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Normalization of plus sizes feeding obesity epidemic, study shows

The normalization of plus sizes in this age of body positivity may actually be feeding the obesity epidemic, according to a new study published in the journal Obesity.

While the “Fat is Sexy!” trend has been met with praise by many, with calls for an end to fat shaming on campus, on the cover of magazines, and all over social media, the study’s researcher warns that being overweight has health risks.

“While this type of body‐positive movement helps reduce stigmatization of larger‐sized bodies, it can potentially undermine the recognition of being overweight and its health consequences,” states the author of the study, titled “Normalization of Plus Size and the Danger of Unseen Overweight and Obesity in England.”

The study suggests that the increase in advertising of “plus-size” models is contributing to the obesity epidemic by normalizing the social stigma surrounding it. This comes at a time when body-positivity and size-acceptance are being pushed heavily by feminists and many left-leaning organizations, trends capitalized on by the retail and fashion industries.

“Seeing the huge potential of the fuller‐sized fashion market, plus‐size retailers may have indeed contributed to the normalization of stigma associated with overweight and obesity,” writes Dr. Raya Muttarak from the University of East Anglia.

While the study “does not condemn obesity or say overweight people shouldn’t be happy with themselves,” it acts more as a “sobering wake-up call about the health consequences of excess weight, which increases the risks of diabetes, early mortality, heart disease, dementia, and cancer,” reports the Inquisitr.

The study shows that the percentage of overweight people who underestimate their weight has increased from around 48 percent to 58 percent in males and 24 percent to 30 percent in females. Additionally, the study shows that 40.8 percent of overweight people are underestimating their weight and only 51.8 percent of them are trying to lose weight.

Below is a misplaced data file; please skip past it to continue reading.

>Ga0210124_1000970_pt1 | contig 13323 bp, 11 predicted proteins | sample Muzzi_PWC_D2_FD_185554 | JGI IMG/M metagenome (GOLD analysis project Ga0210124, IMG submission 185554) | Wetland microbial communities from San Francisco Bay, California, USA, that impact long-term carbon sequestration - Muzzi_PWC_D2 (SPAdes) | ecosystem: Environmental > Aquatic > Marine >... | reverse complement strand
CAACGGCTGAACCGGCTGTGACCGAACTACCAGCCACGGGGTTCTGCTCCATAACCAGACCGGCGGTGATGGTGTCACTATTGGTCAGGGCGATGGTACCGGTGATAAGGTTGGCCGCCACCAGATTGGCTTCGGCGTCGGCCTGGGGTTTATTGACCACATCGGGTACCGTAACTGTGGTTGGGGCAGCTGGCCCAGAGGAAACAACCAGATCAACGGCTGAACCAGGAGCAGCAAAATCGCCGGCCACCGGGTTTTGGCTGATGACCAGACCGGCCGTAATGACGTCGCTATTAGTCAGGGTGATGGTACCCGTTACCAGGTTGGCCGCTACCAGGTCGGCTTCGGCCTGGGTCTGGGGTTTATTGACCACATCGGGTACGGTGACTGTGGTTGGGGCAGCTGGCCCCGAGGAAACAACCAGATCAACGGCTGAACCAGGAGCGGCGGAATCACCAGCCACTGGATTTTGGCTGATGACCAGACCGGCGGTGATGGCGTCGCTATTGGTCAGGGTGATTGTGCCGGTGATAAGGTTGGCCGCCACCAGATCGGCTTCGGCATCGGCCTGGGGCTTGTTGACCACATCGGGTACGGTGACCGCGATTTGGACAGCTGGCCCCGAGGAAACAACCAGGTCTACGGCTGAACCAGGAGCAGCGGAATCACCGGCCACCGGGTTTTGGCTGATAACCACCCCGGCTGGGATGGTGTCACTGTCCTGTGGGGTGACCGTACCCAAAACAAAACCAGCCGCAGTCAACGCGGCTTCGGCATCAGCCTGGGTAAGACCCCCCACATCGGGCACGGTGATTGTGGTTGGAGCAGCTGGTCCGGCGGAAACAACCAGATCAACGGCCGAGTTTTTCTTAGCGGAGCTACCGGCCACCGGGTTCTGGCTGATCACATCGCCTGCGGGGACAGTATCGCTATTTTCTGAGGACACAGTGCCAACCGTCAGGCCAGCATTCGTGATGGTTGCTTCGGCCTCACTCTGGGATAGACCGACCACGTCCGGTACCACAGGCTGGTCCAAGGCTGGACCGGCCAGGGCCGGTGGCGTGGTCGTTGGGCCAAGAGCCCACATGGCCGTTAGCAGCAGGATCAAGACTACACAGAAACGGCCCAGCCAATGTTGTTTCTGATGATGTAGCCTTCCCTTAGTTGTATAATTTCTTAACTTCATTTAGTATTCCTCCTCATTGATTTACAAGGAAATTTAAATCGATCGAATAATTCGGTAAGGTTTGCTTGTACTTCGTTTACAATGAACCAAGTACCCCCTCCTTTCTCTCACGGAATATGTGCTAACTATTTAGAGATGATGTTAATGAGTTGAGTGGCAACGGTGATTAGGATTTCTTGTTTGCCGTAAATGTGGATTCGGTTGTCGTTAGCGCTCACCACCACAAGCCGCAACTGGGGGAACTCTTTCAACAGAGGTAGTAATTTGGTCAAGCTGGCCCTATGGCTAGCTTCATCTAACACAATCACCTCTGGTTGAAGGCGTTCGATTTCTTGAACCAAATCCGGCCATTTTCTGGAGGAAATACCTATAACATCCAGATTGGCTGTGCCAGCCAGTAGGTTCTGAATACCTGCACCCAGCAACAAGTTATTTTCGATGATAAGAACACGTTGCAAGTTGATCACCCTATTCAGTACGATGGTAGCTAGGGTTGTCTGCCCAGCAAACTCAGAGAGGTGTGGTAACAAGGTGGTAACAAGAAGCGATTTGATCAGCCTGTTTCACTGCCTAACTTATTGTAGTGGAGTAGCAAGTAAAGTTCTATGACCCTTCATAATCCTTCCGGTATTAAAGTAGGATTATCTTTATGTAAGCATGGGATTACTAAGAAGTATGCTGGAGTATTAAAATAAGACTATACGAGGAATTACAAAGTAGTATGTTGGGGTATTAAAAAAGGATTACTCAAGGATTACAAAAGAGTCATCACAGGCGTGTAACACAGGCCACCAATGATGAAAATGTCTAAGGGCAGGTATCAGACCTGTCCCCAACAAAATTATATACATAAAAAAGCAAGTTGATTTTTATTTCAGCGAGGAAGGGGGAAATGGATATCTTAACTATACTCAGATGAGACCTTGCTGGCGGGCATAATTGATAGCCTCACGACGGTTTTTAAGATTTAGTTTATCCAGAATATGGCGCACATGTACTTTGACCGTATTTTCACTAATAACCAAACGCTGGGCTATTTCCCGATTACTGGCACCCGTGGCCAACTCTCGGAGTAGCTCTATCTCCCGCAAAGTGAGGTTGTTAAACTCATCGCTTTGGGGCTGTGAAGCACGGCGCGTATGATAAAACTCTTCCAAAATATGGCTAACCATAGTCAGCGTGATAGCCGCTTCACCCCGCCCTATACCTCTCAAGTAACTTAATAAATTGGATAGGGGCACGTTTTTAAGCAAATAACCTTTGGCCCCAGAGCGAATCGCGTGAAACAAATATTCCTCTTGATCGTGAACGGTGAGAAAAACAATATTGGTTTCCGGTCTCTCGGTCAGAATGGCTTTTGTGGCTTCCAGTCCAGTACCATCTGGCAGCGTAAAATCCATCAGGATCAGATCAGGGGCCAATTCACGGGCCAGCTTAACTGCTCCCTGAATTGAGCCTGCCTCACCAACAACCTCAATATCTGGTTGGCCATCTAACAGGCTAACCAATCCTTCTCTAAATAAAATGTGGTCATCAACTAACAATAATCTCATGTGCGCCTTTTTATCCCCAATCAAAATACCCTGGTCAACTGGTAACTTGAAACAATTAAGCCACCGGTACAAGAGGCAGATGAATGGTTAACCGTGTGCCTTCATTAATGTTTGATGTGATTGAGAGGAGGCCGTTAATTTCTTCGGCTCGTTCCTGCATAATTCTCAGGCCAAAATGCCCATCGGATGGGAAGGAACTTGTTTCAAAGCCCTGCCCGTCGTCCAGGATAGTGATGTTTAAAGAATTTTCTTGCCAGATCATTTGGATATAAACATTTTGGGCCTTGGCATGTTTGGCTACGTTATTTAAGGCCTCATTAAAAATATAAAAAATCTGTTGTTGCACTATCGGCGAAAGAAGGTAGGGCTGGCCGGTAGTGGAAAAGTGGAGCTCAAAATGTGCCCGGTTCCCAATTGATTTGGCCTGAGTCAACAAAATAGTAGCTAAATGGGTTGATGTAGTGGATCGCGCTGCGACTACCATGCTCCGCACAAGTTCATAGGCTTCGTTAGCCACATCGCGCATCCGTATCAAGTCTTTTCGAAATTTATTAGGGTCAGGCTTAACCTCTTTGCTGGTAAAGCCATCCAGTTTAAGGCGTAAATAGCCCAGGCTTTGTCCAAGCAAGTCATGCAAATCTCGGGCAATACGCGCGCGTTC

What’s more, this normalization of plus sizes is eerily similar to the campaign that sought to normalize smoking, according to one scholar.

In a press release, George Washington University Public Interest Law Professor John Banzhaf made this correlation between the campaigns to destigmatize obesity and smoking. Banzhaf, often referred to as “Mr. Anti-Smoking,” is one of the most renowned and successful anti-smoking legal activists in the nation.

“This new study suggests that the normalization of obesity — and especially by deliberately choosing to feature models who are obese [‘plus size’] in magazines and in other ads — contributes to our current epidemic of obesity which costs the American economy about $150 billion a year; more than the total cost of Obamacare,” Banzhaf told The College Fix via email.

Banzhaf, in a news release, said the study’s results were “certainly consistent with what we learned in fighting against smoking.”

“This new finding is consistent with the well established relationship between normalizing smoking and cigarette use. Showing healthy and happy young people in cigarette ads, as well as featuring people who were smoking in movies, tended to make normalize smoking and present it as socially acceptable. Fortunately we were able to fight this normalization with the nonsmokers’ rights movement which led to smoking bans in many places,” he said.

Asked by The College Fix whether he was concerned a peer might accuse him of fat shaming with his news release, he said he hoped not but “I would certainly not be surprised to receive such criticism, even though my release does not include any fat shaming, nor does it necessarily encourage it.”

“Pointing out a study which suggests that, departing from long established custom by featuring models who are obese may, despite arguments for it, have adverse consequences, does by no stretch of the imagination constitute fat shaming, any more than a suggestion that the models should not be shown smoking necessarily constitutes smoker shaming,” he added.

“In view of this I am merely suggesting that advertisers might wish to think twice between departing from the long-established custom of not featuring models who are obese in their ads if, as this study suggests, deliberately choosing to feature and glamorize obese models actually contributes to our current epidemic of obesity,” Banzhaf said.

MORE: University event to tackle ‘fatphobia,’ ‘fat-shaming’

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About the Author
Michael Jones -- Auburn University